REPP – Renewable Energy Purchase Price
Here are some points to outline a proper policy to expand the use of renewables, grow the economy, increase jobs, and generate profit for both the utility and investors.
1. Utility companies (Dominion and COOPs) must be allowed by the SCC to purchase renewable energy for resale at a rate which provides profit margin for the utility and for the owner/investor of the renewable energy power plant. A suggested rate is the REPP plus 10%.
2. An 8% IRR is acceptable for renewable energy power plants using market pricing minus 20% as a benchmark. This is meant to drive prices down.
3. Production based incentives are the only acceptable method for implementation. This prevents implementation of low quality materials or roughshod workmanship which fails several years after construction. Higher quality products ensure long term returns (solar production values are currently warranted for 25 years, however the life cycle of the products can exceed 50 years with annual maintenance).
4. The rate at which renewable energy is purchased must scale downward annually in order to push costs of renewables down in the marketplace.
5. Implementation of a REPP will build the infrastructure and knowhow in the marketplace to meet the future demand in the state for renewable energy. This will decrease the cost of implementation for the utility companies in high demand areas, and accelerate the rate at which grid parity can be reached through declines in REPPs until the REPP is equal to or less than retail energy rates. At this point, the program should be restructured to a net metering program.
6. REPPs must be applicable to all grid connected power plants.
7. All grid connected systems must sell power to the utility at the REPP rate and purchase power at retail energy costs. This can be altered through utility bill reductions equivalent to the retail power cost in the payment to the power plant owner (provided that the power plant is attached to a property which consumes power).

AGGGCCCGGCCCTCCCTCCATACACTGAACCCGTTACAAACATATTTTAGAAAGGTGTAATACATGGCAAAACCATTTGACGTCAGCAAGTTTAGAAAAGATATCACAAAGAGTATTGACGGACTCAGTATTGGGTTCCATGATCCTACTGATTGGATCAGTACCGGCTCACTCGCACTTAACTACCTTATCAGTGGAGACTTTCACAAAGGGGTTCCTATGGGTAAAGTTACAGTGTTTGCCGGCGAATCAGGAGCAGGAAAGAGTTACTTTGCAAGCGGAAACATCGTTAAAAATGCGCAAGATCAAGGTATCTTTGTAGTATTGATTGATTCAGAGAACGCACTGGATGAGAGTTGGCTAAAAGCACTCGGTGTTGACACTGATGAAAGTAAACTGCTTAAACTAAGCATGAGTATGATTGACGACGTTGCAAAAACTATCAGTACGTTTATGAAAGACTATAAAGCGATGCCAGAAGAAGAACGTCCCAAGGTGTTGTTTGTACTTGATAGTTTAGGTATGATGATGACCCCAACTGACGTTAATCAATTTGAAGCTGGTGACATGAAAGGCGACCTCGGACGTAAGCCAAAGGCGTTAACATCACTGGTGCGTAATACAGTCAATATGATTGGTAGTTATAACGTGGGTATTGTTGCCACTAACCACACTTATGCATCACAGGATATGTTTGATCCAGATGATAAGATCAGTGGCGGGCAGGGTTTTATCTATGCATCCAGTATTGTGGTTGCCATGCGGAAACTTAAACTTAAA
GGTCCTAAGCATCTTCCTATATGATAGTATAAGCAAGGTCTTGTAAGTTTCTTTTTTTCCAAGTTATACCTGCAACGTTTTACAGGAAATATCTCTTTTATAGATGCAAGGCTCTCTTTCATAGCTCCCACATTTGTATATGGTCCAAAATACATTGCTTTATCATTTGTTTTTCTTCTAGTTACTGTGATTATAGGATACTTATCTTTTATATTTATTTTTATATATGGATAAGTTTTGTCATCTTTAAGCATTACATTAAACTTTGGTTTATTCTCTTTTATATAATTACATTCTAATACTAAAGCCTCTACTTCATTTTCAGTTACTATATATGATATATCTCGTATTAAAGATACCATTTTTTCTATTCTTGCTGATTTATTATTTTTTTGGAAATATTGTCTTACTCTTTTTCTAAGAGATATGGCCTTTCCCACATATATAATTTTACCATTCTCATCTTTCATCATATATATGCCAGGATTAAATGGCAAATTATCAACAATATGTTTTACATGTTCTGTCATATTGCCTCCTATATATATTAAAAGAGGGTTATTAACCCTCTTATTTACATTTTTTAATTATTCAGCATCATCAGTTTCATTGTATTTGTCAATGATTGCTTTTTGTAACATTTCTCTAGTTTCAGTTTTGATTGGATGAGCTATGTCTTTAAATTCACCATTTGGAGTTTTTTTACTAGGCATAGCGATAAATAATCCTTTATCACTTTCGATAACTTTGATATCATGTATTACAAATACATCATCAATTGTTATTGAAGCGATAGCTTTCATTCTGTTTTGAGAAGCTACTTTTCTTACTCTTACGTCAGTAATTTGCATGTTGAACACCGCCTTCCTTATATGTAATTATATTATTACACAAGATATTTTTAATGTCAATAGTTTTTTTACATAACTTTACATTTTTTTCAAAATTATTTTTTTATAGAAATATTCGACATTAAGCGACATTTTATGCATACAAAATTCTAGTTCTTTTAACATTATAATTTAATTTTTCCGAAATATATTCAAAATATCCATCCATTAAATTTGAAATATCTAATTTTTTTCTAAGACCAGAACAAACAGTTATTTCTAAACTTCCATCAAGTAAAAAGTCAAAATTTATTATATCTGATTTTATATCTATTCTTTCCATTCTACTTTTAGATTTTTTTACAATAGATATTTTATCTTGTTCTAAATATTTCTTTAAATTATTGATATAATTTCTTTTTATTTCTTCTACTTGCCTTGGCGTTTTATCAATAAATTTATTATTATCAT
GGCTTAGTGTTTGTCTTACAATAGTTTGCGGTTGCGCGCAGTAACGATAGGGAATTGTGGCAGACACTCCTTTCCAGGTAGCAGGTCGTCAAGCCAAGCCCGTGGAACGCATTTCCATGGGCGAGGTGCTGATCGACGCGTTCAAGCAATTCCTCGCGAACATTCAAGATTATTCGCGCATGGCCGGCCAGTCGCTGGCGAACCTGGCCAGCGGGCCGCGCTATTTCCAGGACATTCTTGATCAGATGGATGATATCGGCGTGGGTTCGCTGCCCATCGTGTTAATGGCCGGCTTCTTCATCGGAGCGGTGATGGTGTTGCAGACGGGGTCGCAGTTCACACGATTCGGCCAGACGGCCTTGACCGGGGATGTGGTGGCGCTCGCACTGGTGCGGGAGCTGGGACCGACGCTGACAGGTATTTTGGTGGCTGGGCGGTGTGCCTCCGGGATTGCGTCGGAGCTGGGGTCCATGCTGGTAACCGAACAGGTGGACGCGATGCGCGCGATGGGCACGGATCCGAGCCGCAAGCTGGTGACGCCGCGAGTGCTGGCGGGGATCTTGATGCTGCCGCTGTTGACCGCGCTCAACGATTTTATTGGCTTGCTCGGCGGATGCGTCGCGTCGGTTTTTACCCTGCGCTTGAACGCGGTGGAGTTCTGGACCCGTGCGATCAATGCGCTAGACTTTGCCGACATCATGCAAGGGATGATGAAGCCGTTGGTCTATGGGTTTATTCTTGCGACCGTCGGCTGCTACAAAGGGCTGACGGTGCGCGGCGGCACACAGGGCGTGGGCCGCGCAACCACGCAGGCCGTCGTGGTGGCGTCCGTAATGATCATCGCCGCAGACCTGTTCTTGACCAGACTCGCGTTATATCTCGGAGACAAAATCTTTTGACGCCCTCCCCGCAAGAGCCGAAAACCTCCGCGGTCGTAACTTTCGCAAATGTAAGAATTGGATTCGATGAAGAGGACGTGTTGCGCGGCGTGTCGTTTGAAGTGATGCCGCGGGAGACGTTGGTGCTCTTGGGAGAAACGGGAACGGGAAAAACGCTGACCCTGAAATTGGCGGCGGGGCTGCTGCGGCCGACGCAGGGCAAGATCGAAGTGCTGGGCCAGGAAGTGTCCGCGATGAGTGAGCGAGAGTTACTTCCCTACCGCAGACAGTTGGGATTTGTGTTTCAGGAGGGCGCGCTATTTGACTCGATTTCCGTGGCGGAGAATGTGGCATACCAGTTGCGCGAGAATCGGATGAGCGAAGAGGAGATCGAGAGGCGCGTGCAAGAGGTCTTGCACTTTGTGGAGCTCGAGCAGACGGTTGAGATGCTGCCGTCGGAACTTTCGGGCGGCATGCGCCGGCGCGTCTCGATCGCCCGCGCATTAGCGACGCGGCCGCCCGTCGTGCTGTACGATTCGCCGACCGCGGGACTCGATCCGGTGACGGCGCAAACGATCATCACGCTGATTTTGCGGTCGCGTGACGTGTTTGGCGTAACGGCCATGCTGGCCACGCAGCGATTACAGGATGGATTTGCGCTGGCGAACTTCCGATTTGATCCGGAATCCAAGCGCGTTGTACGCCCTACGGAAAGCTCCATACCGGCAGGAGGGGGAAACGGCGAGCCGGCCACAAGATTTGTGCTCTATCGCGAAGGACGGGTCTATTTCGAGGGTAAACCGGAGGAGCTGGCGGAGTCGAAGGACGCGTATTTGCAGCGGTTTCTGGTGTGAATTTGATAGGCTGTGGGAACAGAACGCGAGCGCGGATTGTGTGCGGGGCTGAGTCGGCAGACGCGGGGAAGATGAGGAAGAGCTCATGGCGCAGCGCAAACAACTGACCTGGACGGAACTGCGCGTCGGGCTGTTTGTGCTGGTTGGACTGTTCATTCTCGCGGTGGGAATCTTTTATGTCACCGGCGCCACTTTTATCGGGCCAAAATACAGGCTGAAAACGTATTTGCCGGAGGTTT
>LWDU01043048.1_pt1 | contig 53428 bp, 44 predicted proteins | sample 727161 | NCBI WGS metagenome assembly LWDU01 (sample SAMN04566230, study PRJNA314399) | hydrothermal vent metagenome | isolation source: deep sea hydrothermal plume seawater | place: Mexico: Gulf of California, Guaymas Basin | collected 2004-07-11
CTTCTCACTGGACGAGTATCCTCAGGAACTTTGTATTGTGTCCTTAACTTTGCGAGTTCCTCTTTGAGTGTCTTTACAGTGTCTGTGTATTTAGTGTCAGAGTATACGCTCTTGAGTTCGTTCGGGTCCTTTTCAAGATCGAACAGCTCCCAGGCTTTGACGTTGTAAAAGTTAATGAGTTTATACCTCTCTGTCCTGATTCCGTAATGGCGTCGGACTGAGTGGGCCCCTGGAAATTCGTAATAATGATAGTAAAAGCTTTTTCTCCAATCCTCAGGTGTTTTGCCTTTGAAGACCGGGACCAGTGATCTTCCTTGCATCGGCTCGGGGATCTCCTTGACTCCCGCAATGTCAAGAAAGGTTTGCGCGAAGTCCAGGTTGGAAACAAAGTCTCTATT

8. The federal tax credits expire in 2016 (provided that it is not eliminated in the next budget), however the grant in lieu of tax credit , and accelerated depreciation schemes expire at the end of 2011, and with current budget concerns in congress, it is not likely that these programs will be extended.
9. The cost of REPP implementation should be spread over the entire customer base. According to current market conditions, the increase of cost for retail power per MW of capacity added in the first year of implementation is $0.000036 (36 ten thousandths of a penny) (or 36 millionths of a dollar). Market caps can be established early in the implementation phase. Although, if the REPP is structured to prevent profitability which is too attractive, then market caps will not be necessary.
10. The REPP structure is akin to the German Feed in Bonus (Einspeisevergütung) which has added roughly 2 EURO per month to rate payers – currently the installed solar capacity in Germany is 17.5 GW. The country spurred the development of the solar industry through the use of this program. A REPP program would be the beneficiary of the early German investment due to the late nature of its implementation. Cost drops have already occurred, and with markets rapidly shrinking, manufacturers are looking for new markets to expand into with lower pricing. The prospect of module manufacturers closing doors is very real, and without new markets to absorb product the pricing will go upward rather than staying on a downward trend. Historically, the solar industry has dropped in price by 20% for every doubling of manufacturing capacity. A shrink in manufacturing capacity due to closing markets would result in price increases across the industry.
James Huff, CEO
abakus solar USA, Inc.